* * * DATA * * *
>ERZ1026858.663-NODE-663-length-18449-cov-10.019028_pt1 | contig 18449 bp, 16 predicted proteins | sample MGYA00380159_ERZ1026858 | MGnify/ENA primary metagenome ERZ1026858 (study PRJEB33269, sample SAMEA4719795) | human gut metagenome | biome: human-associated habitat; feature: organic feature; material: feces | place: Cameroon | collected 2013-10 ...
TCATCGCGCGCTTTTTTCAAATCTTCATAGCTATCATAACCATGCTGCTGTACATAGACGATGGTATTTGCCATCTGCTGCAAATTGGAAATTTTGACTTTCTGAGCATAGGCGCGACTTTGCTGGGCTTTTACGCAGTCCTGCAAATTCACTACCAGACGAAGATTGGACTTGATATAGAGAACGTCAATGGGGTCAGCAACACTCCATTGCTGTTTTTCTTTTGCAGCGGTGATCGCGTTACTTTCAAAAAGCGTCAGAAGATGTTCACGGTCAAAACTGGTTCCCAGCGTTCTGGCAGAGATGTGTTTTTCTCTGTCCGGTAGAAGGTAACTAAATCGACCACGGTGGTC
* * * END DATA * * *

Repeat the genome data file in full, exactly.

>ERZ1026858.663-NODE-663-length-18449-cov-10.019028_pt1 | contig 18449 bp, 16 predicted proteins | sample MGYA00380159_ERZ1026858 | MGnify/ENA primary metagenome ERZ1026858 (study PRJEB33269, sample SAMEA4719795) | human gut metagenome | biome: human-associated habitat; feature: organic feature; material: feces | place: Cameroon | collected 2013-10 ...
TCATCGCGCGCTTTTTTCAAATCTTCATAGCTATCATAACCATGCTGCTGTACATAGACGATGGTATTTGCCATCTGCTGCAAATTGGAAATTTTGACTTTCTGAGCATAGGCGCGACTTTGCTGGGCTTTTACGCAGTCCTGCAAATTCACTACCAGACGAAGATTGGACTTGATATAGAGAACGTCAATGGGGTCAGCAACACTCCATTGCTGTTTTTCTTTTGCAGCGGTGATCGCGTTACTTTCAAAAAGCGTCAGAAGATGTTCACGGTCAAAACTGGTTCCCAGCGTTCTGGCAGAGATGTGTTTTTCTCTGTCCGGTAGAAGGTAACTAAATCGACCACGGTGGTC